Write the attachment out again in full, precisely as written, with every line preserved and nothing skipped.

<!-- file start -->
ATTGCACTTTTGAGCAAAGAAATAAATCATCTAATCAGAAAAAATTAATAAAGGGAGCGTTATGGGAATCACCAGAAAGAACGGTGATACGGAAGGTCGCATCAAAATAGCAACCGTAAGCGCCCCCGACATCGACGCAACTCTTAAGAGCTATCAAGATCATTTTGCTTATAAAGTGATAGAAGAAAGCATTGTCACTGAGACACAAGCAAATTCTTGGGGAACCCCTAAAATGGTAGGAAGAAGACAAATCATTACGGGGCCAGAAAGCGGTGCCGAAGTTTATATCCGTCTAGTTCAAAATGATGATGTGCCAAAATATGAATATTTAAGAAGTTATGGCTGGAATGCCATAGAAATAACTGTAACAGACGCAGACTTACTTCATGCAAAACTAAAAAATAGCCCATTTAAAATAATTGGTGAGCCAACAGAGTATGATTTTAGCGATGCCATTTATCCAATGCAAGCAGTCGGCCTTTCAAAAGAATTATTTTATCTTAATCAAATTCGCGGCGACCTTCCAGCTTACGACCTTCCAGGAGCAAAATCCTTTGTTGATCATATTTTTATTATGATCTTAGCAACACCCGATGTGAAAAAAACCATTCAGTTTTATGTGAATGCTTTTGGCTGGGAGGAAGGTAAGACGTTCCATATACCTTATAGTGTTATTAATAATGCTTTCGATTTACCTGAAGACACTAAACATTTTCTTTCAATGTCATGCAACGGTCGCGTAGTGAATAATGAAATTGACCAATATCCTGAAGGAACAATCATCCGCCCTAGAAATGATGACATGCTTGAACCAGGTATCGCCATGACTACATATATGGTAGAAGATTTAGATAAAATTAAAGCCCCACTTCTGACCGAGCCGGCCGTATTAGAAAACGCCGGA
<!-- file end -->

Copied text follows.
ATTGCACTTTTGAGCAAAGAAATAAATCATCTAATCAGAAAAAATTAATAAAGGGAGCGTTATGGGAATCACCAGAAAGAACGGTGATACGGAAGGTCGCATCAAAATAGCAACCGTAAGCGCCCCCGACATCGACGCAACTCTTAAGAGCTATCAAGATCATTTTGCTTATAAAGTGATAGAAGAAAGCATTGTCACTGAGACACAAGCAAATTCTTGGGGAACCCCTAAAATGGTAGGAAGAAGACAAATCATTACGGGGCCAGAAAGCGGTGCCGAAGTTTATATCCGTCTAGTTCAAAATGATGATGTGCCAAAATATGAATATTTAAGAAGTTATGGCTGGAATGCCATAGAAATAACTGTAACAGACGCAGACTTACTTCATGCAAAACTAAAAAATAGCCCATTTAAAATAATTGGTGAGCCAACAGAGTATGATTTTAGCGATGCCATTTATCCAATGCAAGCAGTCGGCCTTTCAAAAGAATTATTTTATCTTAATCAAATTCGCGGCGACCTTCCAGCTTACGACCTTCCAGGAGCAAAATCCTTTGTTGATCATATTTTTATTATGATCTTAGCAACACCCGATGTGAAAAAAACCATTCAGTTTTATGTGAATGCTTTTGGCTGGGAGGAAGGTAAGACGTTCCATATACCTTATAGTGTTATTAATAATGCTTTCGATTTACCTGAAGACACTAAACATTTTCTTTCAATGTCATGCAACGGTCGCGTAGTGAATAATGAAATTGACCAATATCCTGAAGGAACAATCATCCGCCCTAGAAATGATGACATGCTTGAACCAGGTATCGCCATGACTACATATATGGTAGAAGATTTAGATAAAATTAAAGCCCCACTTCTGACCGAGCCGGCCGTATTAGAAAACGCCGGA